Caustic soda and drains?

Does caustic soda drain cleaner only really work with drains that are
blocked with fatty deposits or will it work with a drain that is
bathroom and washing machine only ?
I think I'm going to have to bite the bullet and replace a bit of an
80 year old drain from the back of my house as it is developing a
blocking characteristic. I have a feeling the problem lies under the
area where we park our cars and I reckon is due to compression of the
ground over the years which has probably broken one of the couplings,
but I clearly would rather not do it at this time of year and wonder
if a shot of caustic might help. Any comments?
Yes, I've had the rods down it but there's a 90 degree bend without a
rodding eye :>( and the only way to get at it's access cover is to
dig, fortunately not too far down, but I don't want to have to
continue digging !
Reply to
All drains,however throw it down in solid form and flush a bit of water from the taps down..not a lot mind and leave overnight.
Reply to
You could maybe drill a hole in the soil pipe near the 90 deg bend big enough to stick a hose in. I had to do that once but it worked where power jetting had failed. Turned out to be an ancient bird's nest that had gradually worked its way down as it decomposed.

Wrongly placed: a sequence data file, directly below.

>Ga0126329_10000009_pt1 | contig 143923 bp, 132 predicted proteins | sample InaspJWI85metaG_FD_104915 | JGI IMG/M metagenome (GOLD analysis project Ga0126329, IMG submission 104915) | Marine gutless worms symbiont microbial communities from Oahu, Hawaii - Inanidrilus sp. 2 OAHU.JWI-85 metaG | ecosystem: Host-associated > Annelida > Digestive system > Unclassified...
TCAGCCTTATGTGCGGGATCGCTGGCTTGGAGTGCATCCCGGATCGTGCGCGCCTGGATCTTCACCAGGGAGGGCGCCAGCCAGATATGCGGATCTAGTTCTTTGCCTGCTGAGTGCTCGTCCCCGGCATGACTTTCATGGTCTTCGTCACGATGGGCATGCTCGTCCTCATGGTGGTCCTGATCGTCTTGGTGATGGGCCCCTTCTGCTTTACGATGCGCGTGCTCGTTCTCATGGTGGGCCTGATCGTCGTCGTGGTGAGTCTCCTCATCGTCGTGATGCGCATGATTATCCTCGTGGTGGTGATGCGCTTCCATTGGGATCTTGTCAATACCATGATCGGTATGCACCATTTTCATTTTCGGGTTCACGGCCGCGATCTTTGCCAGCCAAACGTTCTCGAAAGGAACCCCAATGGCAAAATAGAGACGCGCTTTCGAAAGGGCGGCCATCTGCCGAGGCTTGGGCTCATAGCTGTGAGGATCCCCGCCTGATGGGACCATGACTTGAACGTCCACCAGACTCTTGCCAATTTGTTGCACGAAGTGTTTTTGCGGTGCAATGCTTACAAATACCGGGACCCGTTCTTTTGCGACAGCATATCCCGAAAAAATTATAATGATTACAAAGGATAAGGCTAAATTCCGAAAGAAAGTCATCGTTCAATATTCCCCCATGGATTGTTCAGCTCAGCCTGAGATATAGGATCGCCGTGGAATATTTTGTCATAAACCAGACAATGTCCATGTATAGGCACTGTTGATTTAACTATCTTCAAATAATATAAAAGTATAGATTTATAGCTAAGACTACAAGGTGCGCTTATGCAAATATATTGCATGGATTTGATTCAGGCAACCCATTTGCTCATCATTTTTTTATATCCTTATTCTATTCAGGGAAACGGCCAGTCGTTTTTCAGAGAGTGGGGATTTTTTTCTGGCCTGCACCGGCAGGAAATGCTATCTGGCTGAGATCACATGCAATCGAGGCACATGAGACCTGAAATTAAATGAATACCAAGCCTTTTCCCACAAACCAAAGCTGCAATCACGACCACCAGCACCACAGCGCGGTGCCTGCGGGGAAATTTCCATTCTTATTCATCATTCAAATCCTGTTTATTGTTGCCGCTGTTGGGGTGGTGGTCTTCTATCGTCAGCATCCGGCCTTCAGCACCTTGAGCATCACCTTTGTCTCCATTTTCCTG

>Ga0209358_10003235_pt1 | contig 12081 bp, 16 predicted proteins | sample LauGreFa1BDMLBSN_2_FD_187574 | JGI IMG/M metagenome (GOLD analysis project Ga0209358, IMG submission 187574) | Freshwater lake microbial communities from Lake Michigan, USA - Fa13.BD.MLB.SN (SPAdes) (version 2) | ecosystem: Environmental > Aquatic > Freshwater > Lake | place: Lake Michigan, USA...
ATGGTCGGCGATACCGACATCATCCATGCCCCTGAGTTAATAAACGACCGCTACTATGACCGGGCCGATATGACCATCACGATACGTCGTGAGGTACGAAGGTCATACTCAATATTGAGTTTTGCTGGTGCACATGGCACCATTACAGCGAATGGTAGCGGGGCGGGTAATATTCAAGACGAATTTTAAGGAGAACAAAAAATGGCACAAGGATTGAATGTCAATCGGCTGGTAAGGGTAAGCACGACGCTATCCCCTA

Reply to
Stuart Noble
On 24 Jan, 19:12, Stuart Noble wrote:
Thanks for the idea Stuart, but I think you're working in the wrong plane - the 90 deg bend is some 7m in the horizontal plane from the rodding eye that does exist. There is then a 30 m run from the aforementioned bend to the septic tank, without any access. I think the problem lies half a dozen metres or so down this 30m run.
Reply to
Caustic soda should dissolve soap residue/lime scale from a bathroom and washing machine but whether it would be in contact with the blockage for long enough at a high enough concentration is another matter. In my experience caustic soda works best on small diameter drains. Is there any way of applying pressure and suction at either end of the drain? I cleared a 4 inch diameter drain by using a toilet plunger on the opening - it took many gallons of water and several hours but it eventually cleared. But the drain was only blocked, not collapsed. Otherwise you could think about getting your local water company or a drain clearing firm to put a camera down to see what is causing the blockage, debris or a collapse. Might be useful to know this before you start digging!
Reply to
Rob, its worth a try. Throw solid donew the nearesrt upstream manhole, and a few kettles of scalding hot.
If it doesn't work, try acid.
Stuff that resists alkalis often succumbs to acid.
If neither works,its dig time.
After such an assault, the septic tank may need a lot of water and some new bugs-in-a-packet to restart its operation..
Reply to
The Natural Philosopher

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